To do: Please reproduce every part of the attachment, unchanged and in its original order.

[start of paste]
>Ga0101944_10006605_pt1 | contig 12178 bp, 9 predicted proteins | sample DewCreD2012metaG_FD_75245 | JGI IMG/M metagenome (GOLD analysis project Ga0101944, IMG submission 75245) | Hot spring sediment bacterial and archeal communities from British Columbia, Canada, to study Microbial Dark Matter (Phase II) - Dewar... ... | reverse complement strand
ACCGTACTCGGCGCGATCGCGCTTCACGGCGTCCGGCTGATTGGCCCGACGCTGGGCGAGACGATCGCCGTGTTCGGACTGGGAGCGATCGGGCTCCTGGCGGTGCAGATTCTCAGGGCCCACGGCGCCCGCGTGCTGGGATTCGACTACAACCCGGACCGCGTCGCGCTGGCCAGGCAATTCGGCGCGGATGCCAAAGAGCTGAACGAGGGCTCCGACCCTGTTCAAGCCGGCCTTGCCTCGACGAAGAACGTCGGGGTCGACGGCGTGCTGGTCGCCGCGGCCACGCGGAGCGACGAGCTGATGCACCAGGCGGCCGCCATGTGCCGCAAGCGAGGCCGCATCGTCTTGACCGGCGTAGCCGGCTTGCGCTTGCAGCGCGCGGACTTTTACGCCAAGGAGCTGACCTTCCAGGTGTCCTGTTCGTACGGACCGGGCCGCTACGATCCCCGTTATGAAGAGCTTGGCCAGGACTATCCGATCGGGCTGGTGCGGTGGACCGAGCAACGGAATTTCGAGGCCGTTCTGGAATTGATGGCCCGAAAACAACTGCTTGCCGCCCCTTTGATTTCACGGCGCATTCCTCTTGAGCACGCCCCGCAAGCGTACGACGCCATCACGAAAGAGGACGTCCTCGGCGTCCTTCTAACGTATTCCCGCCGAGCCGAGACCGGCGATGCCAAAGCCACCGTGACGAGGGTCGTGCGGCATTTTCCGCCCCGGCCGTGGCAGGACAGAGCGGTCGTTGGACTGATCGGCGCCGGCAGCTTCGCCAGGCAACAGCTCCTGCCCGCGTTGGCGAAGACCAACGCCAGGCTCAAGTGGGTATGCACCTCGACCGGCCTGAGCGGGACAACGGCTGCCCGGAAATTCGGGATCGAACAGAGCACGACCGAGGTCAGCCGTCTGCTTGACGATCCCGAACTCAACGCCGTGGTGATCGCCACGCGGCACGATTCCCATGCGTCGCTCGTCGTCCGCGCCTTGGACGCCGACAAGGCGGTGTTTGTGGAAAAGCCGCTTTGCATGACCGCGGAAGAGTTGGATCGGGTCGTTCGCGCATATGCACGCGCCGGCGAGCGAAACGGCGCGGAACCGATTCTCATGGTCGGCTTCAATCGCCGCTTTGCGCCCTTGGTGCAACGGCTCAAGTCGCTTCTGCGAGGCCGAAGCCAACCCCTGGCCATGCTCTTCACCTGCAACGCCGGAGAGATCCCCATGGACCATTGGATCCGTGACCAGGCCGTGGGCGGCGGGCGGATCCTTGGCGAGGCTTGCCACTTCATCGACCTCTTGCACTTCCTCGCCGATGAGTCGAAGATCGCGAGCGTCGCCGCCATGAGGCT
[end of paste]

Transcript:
>Ga0101944_10006605_pt1 | contig 12178 bp, 9 predicted proteins | sample DewCreD2012metaG_FD_75245 | JGI IMG/M metagenome (GOLD analysis project Ga0101944, IMG submission 75245) | Hot spring sediment bacterial and archeal communities from British Columbia, Canada, to study Microbial Dark Matter (Phase II) - Dewar... ... | reverse complement strand
ACCGTACTCGGCGCGATCGCGCTTCACGGCGTCCGGCTGATTGGCCCGACGCTGGGCGAGACGATCGCCGTGTTCGGACTGGGAGCGATCGGGCTCCTGGCGGTGCAGATTCTCAGGGCCCACGGCGCCCGCGTGCTGGGATTCGACTACAACCCGGACCGCGTCGCGCTGGCCAGGCAATTCGGCGCGGATGCCAAAGAGCTGAACGAGGGCTCCGACCCTGTTCAAGCCGGCCTTGCCTCGACGAAGAACGTCGGGGTCGACGGCGTGCTGGTCGCCGCGGCCACGCGGAGCGACGAGCTGATGCACCAGGCGGCCGCCATGTGCCGCAAGCGAGGCCGCATCGTCTTGACCGGCGTAGCCGGCTTGCGCTTGCAGCGCGCGGACTTTTACGCCAAGGAGCTGACCTTCCAGGTGTCCTGTTCGTACGGACCGGGCCGCTACGATCCCCGTTATGAAGAGCTTGGCCAGGACTATCCGATCGGGCTGGTGCGGTGGACCGAGCAACGGAATTTCGAGGCCGTTCTGGAATTGATGGCCCGAAAACAACTGCTTGCCGCCCCTTTGATTTCACGGCGCATTCCTCTTGAGCACGCCCCGCAAGCGTACGACGCCATCACGAAAGAGGACGTCCTCGGCGTCCTTCTAACGTATTCCCGCCGAGCCGAGACCGGCGATGCCAAAGCCACCGTGACGAGGGTCGTGCGGCATTTTCCGCCCCGGCCGTGGCAGGACAGAGCGGTCGTTGGACTGATCGGCGCCGGCAGCTTCGCCAGGCAACAGCTCCTGCCCGCGTTGGCGAAGACCAACGCCAGGCTCAAGTGGGTATGCACCTCGACCGGCCTGAGCGGGACAACGGCTGCCCGGAAATTCGGGATCGAACAGAGCACGACCGAGGTCAGCCGTCTGCTTGACGATCCCGAACTCAACGCCGTGGTGATCGCCACGCGGCACGATTCCCATGCGTCGCTCGTCGTCCGCGCCTTGGACGCCGACAAGGCGGTGTTTGTGGAAAAGCCGCTTTGCATGACCGCGGAAGAGTTGGATCGGGTCGTTCGCGCATATGCACGCGCCGGCGAGCGAAACGGCGCGGAACCGATTCTCATGGTCGGCTTCAATCGCCGCTTTGCGCCCTTGGTGCAACGGCTCAAGTCGCTTCTGCGAGGCCGAAGCCAACCCCTGGCCATGCTCTTCACCTGCAACGCCGGAGAGATCCCCATGGACCATTGGATCCGTGACCAGGCCGTGGGCGGCGGGCGGATCCTTGGCGAGGCTTGCCACTTCATCGACCTCTTGCACTTCCTCGCCGATGAGTCGAAGATCGCGAGCGTCGCCGCCATGAGGCT